The TRUTH About Solar! 4 Year Review

Published 2021-05-13
I've had my solar panels for 4 years and it's time to look back and see what I would and wouldn't do again. If you're interested in learning more about solar, check out Energy Sage

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All Comments (21)
  • Caden Higgins
    Hey, solar installer in the DC area here. You talked about some benefits of micro inverters, but did not talk about what is in my opinion the most beneficial feature. They allow each panel to operate independently. Say you have a tree on the corner of the house, and half the array is shaded in the morning. When you have a long line of panels connected in series, the efficiency of the entire string is wrecked when half the panels are supplying a lower voltage. In terms of voltage, half the panels will be above the maximum power point while the other half will be below, and none of them will be efficient. With micro inverters, every panel is always at its maximum power point. If you want to spend slightly less money, an optimizer for each panel can also do this. Also, the ability to monitor each panel is very nice. We are notified immediately if any system we have ever installed has problems, and we already know exactly where the problem is.
  • Pops Bents
    I would add that you should also determine the life expectancy left in your roofs life. If you have to re-roof in a few years after the solar install you will have to pay an installer to remove your solar array then re-roof and then have your solar reinstalled. If your roof is not fairly new I would recommend addressing it before you do a solar install to save a chunk of change.
  • Mark Muir
    Similar story for me: I got 12 panels installed in 2013, which more than covered my annual energy usage - until I got a Tesla in 2016. Had to install another 12 panels to cover that! They are a different design, and although all 24 panels use microinverters, the installers had to run a separate circuit for the new panels. It's nice having an energy bill of zero for 7 years straight. But it will take another 2 to 3 years to pay off completely, given the $3000 electricity panel upgrade and permit that was needed for the 2nd solar system.
  • I'm loving these retrospective takes on solar. I wanted to get it done to my home years ago, but it just wasn't viable at the time. Even then, I wanted to oversize my system, and had installers try to dissuade me from it. In retrospect, it was probably more to get me into a system I could afford so they could make the sale.

    Despite anyone's take on EV cars, I do not think its unreasonable to see the average buyer converting in the next 25 years. That alone would make me think of oversizing the system, not just the potential to pay them off with energy buyback, but having to keep two cars recharged on a routine basis. All better to have it and not need it daily, then need that overhead and be without IMHO.
  • Anthony Dyer
    One preparation I did years before my solar install was to install roof vent tiles, but I was mindful enough to have them installed on the north side of the roof. So if I was to do things differently, I’d move all the existing roof penetrations (ducts, flues etc...) to the north side, meaning I could fit more panels onto the south side.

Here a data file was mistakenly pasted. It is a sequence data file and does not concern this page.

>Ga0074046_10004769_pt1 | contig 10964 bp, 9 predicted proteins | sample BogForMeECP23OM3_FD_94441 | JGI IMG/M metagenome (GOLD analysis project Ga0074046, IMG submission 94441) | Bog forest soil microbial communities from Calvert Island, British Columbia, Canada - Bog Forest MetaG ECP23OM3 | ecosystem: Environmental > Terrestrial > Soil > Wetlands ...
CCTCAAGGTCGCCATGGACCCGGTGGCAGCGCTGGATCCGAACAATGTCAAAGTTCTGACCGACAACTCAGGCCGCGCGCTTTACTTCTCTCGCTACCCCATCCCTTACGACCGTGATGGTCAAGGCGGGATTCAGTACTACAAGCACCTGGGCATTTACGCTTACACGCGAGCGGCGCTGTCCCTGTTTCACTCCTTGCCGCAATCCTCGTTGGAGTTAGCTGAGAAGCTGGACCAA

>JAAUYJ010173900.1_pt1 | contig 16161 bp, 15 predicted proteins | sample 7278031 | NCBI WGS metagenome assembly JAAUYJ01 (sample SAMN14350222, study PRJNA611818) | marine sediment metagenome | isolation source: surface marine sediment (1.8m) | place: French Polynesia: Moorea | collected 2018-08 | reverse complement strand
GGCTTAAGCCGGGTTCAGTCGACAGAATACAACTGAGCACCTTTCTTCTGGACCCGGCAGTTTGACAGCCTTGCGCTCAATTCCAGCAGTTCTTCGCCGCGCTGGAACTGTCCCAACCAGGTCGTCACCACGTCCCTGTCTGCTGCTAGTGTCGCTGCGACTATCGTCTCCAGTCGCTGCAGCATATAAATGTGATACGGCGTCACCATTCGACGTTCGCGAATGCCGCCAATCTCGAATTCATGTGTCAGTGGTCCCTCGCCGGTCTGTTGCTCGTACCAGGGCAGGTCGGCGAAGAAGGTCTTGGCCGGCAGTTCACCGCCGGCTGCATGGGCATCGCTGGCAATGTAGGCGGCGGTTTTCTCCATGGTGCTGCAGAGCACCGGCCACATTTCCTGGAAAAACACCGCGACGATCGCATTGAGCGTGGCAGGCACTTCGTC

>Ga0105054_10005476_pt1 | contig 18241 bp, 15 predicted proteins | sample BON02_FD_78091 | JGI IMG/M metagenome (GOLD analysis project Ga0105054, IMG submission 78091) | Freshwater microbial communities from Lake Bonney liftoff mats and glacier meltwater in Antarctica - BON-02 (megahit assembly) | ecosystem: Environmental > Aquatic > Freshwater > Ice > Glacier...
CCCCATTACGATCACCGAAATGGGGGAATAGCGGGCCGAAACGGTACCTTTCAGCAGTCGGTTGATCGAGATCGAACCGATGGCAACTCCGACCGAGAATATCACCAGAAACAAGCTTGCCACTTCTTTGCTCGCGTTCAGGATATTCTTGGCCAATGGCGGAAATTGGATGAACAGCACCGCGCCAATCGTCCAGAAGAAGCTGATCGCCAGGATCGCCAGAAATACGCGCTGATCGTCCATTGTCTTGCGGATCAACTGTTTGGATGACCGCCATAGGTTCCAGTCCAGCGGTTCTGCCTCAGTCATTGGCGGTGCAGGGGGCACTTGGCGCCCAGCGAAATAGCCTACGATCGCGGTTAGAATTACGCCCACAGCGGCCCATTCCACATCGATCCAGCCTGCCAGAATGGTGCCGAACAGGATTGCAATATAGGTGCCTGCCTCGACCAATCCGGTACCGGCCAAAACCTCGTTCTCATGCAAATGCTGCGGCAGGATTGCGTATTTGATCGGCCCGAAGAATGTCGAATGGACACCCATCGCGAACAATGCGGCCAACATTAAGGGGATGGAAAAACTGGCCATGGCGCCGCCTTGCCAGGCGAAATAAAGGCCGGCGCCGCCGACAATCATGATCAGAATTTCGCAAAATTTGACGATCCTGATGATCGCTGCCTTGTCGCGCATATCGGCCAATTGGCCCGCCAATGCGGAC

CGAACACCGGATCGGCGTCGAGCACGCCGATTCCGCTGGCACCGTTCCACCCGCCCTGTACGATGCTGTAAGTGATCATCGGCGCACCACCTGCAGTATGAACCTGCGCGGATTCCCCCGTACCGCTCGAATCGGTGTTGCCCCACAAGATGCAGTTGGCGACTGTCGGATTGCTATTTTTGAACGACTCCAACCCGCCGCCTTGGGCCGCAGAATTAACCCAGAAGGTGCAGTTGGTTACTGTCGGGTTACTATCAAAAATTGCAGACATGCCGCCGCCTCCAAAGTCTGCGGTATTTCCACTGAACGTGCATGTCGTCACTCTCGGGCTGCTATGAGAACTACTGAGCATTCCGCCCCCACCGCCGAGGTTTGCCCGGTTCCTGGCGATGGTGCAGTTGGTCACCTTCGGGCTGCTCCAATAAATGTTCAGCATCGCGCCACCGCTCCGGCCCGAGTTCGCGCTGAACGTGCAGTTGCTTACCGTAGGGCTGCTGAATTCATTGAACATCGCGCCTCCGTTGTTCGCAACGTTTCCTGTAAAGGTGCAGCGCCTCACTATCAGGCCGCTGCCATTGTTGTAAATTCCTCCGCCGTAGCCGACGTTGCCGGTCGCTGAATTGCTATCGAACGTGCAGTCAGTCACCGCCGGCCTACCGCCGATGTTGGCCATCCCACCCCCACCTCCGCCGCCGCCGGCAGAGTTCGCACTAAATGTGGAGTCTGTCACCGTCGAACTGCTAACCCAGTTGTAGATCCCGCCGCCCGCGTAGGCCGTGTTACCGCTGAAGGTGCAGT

• Fully agreed with your conclusions. I had SunPower pannels (4.8kWh) installed back in 2008 - living in Italy - and they were pretty expensive then. I have state subsidy landing on my account every quarter so this made the investment truly worth it. But since, as you said, we switched a lot of appliances to electric and we own now 2 EVs. So I decided to go and enhance my pannels by almost doubling the power (+4kWh). I did consider the SunPower microinverter ones but eventually stepped away from that solution and I will have a new inverter installed where I do have space. I preferred the Panasonic pannels because they tend to have a better efficiency at lower light levels which I was looking for in winter times. SunPower are great with very high efficiency now but apparently operate best at full power of sunlight. So yes, invest in more especially now that those pannels cost 3 to 4 times less than when I bought my initial ones over 12 years ago. I will also change my wallbox from the Tesla to one which is connected to my WiFi and manage the flow from pannels to the EVs or from my PowerWall 2 to the EVs. The Tesla Wallbox is just a dummy one and I wish I would have made a better choice 2 years ago when I got my Model 3.
  • As someone who installed a 12 Kw solar panel system 2 1/2 years ago I strongly endorse Ben’s advice to put the largest system you can manage on your roof now. My system is adequate for my present needs but recently I’ve replaced an old HVAC with a heat pump, which means I will be heating and cooling with electricity from now on. I’m located in Southern California so this is not inherently a problem, but it will involve additional electric consumption over the course of the year. In addition, I currently have a plug-in hybrid with a 17 kW battery that I will likely replace with a full EV in the next few years. This will come with a battery three or four times as big. As a result I am currently in talks with my solar contractor to add another 3 kW to my existing system. Had I thought far enough ahead (or had the benefit of Ben’s advice) I would’ve installed this extra capacity at the outset. Apart from this initial miscalculation I am totally satisfied with my solar panel system. I’m on track to have the system pay for itself in less than six years.